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February 1, 2010

"Technology is my native tounge..."

After reading Howard Rheingold's "Look Who's Talking" section in Writing Material: Readings from Plato to the Digital Age, I have to admit that I have the same feelings about the Amish as I did before reading.

I could never be one of them.

But with that being said, in some ways I do admire what they bring to the diverse table called America. When I first read through some other classmates entries on this reading I thought about how, especially during my years at college, when I should be using technology the most, I've encountered many times to give up all forms of it to make my life simpler and "more free."

I've been working at Jumonville, a Christian camp in Hopwood, PA (a location very close to an Amish-like community) every summer since coming to college and while the camp itself is very much in this century, thanks to the tech savvy President, Larry Beatty, as summer staff we are highly encouraged (as I said on Megan's entry) to leave our cell phones behind at all times, unless we need them for emergencies and we are only able to get on the computers located in the office on Saturdays, after our campers have left and only while the office is unlocked during the day. Also, my sophomore year college I did a Media Fast, in which I gave up all forms of media for Lent. Although it was much easier to actually accomplish than I thought it would be, I have to admit the number of times I was bored out of my mind was astonishing to me because I wasn't able to get on Facebook.

But, I also have to say that even though I use technology probably more than the average person does per day, I don't feel that I am ever doing something to harm a relationship or use technology in a way that would "take me a way from the community."

I really attached to the quote Rheingold takes from one of the Amish men he meets that says, "We don't want to be the kind of people who will interrupt a conversation at home to answer a telephone. It's not just how you use technology that concerns us. We're also concerned about what kind of person you become when you use it" (380). Even though I understand that, that category of people consists of dead-beat dads, over talkative teenage girls, gossiping church ladies and a few too many business men, I'm sure, I wonder what kind of person that Amish man is talking about.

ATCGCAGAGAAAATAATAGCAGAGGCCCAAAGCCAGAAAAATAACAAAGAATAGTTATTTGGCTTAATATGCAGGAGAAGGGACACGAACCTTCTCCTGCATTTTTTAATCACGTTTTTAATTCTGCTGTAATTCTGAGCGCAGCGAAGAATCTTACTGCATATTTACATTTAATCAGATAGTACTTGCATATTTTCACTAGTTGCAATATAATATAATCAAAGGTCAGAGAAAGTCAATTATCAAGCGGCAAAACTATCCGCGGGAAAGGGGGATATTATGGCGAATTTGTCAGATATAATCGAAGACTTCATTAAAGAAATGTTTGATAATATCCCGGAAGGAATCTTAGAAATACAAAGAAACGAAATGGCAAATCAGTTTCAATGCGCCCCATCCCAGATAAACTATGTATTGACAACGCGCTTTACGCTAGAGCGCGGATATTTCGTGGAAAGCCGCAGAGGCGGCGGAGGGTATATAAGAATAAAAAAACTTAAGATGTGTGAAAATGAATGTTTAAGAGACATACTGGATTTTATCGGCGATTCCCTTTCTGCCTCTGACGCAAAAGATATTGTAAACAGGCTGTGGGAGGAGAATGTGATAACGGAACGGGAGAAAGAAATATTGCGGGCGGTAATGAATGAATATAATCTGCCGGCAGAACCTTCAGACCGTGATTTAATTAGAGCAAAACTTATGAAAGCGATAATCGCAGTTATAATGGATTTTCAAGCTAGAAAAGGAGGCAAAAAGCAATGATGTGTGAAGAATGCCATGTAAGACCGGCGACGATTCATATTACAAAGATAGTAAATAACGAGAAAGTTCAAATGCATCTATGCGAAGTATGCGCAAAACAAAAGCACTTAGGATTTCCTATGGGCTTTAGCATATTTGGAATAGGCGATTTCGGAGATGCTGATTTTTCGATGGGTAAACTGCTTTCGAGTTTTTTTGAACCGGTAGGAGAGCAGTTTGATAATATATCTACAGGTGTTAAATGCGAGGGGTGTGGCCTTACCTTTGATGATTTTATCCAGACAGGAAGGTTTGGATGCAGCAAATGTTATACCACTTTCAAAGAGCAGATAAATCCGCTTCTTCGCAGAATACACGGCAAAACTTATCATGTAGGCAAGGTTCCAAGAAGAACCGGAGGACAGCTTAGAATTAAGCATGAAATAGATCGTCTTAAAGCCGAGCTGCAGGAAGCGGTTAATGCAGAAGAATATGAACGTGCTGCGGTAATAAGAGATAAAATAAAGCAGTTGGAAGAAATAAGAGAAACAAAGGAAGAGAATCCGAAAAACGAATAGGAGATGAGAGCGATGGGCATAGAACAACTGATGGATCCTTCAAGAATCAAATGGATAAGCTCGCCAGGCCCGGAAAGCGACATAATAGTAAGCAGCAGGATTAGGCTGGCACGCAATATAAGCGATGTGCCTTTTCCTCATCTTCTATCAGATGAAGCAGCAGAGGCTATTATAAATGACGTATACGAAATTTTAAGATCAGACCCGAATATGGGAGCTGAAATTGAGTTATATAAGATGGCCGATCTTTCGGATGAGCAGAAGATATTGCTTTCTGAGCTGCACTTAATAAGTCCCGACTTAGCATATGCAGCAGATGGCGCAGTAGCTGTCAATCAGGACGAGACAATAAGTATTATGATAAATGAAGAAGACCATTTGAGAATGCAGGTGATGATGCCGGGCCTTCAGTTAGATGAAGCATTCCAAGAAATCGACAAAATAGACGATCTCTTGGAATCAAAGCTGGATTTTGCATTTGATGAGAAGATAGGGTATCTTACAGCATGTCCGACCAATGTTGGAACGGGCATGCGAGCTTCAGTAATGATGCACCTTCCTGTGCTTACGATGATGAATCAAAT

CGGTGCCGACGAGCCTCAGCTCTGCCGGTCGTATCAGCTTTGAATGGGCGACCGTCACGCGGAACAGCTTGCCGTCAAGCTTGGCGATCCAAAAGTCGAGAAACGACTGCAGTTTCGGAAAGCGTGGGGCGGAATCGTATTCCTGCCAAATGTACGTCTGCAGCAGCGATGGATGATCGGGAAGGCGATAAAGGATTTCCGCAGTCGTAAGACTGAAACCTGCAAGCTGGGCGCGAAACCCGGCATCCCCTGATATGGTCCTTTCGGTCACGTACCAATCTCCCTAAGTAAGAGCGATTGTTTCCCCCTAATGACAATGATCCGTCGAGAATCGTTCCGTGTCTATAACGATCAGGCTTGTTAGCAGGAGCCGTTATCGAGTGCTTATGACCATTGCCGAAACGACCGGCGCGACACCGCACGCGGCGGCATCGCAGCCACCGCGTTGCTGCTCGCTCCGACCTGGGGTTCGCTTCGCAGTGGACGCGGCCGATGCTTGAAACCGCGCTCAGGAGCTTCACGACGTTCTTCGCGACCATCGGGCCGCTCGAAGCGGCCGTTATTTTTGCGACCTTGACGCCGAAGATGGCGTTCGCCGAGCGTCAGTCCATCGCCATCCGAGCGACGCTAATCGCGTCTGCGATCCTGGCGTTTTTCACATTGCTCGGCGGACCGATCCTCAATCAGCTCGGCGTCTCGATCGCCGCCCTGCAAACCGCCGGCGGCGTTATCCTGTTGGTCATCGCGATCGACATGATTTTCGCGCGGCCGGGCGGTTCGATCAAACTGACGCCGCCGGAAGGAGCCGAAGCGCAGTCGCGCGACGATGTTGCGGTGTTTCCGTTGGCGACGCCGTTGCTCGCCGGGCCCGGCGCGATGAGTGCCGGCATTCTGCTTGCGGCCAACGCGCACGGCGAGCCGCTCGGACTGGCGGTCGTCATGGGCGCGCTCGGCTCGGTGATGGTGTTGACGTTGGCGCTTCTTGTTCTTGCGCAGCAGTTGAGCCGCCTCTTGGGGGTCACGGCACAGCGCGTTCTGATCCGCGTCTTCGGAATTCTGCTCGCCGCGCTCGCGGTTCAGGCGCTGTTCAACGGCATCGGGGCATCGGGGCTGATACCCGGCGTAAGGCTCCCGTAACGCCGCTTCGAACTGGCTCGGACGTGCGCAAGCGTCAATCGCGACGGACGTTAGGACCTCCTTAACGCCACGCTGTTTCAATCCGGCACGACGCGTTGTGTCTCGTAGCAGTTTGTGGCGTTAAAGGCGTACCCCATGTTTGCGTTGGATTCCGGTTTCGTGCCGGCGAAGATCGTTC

Rheingold later quotes him when he asks the questions of how many of us interrupt a physical conversation to answer a phone call and who really benefits from the use of call waiting? Well, I'm sure that all of us have at least done the first and honestly, no one benefits from being put on hold while someone changes lines to take another call. Imagine if that same kind of conversation happened physically. I have a feeling that more people would walk away then the people that actually stay on hold until the person returns to the other phone line. But does that mean that we should ban all of these new advances? Should we limit ourselves because the Amish think we're not doing something right?

Although I'm all about face-to-face conversation coming in over email, chatrooms or telephone lines, sometimes that is not always possible and why would you go without talking to someone just because you cannot see their face? Besides, that's why God invented Skype.  



Chelsea, I liked how you interwove your own anecdotes about your summer job and your Media Fast for Lent. Those experiences allow for you to appreciate technology in a different manner than others who may be more or less comfortable with differing immersion levels of technology. Rheingold's interview of the Amish did make it seem like their interaction with some English people left something to be desired, much like stereotypes of individuals consumed by their own creations. But there are truly moments when I wish that I could just throw my cell phone out a two story window and gleefully watch it blast into a million pieces. Of course, then I would promptly freak out and have no one to call about my disaster. Even so, it's nice to see a friendly face every once in a while, even if it's as you mentioned via a camera online.

Your Media Fast experience intrigues me. I have a few friends who gave up all forms of media for a week and even that was brutal for them. Did you have to give up your cellphone as well? I suppose you'd be used to it because you don't typically have it on you when you go to the camp. I really admire you for being able to separate yourself from technology like that. From the moment I wake up until I go to sleep at night, I'm connected to some form of technology. My iPhone is always with me, so I can always access the internet if I need to...my friends make fun of me because any time one of us doesn't know something, I eagerly exclaim, "I'll google it!" and then proceed to do so on the spot. I could probably go without my laptop or even television for a few days, but I don't think I'd be able to give that sort of thing up for Lent.

Jessie, I actually kept my cellphone during the Media Fast and since it was during the school year, I checked my email since that seems to be the only way SHU knows how to communicate. But I did limit my use of both of those things the whole time.

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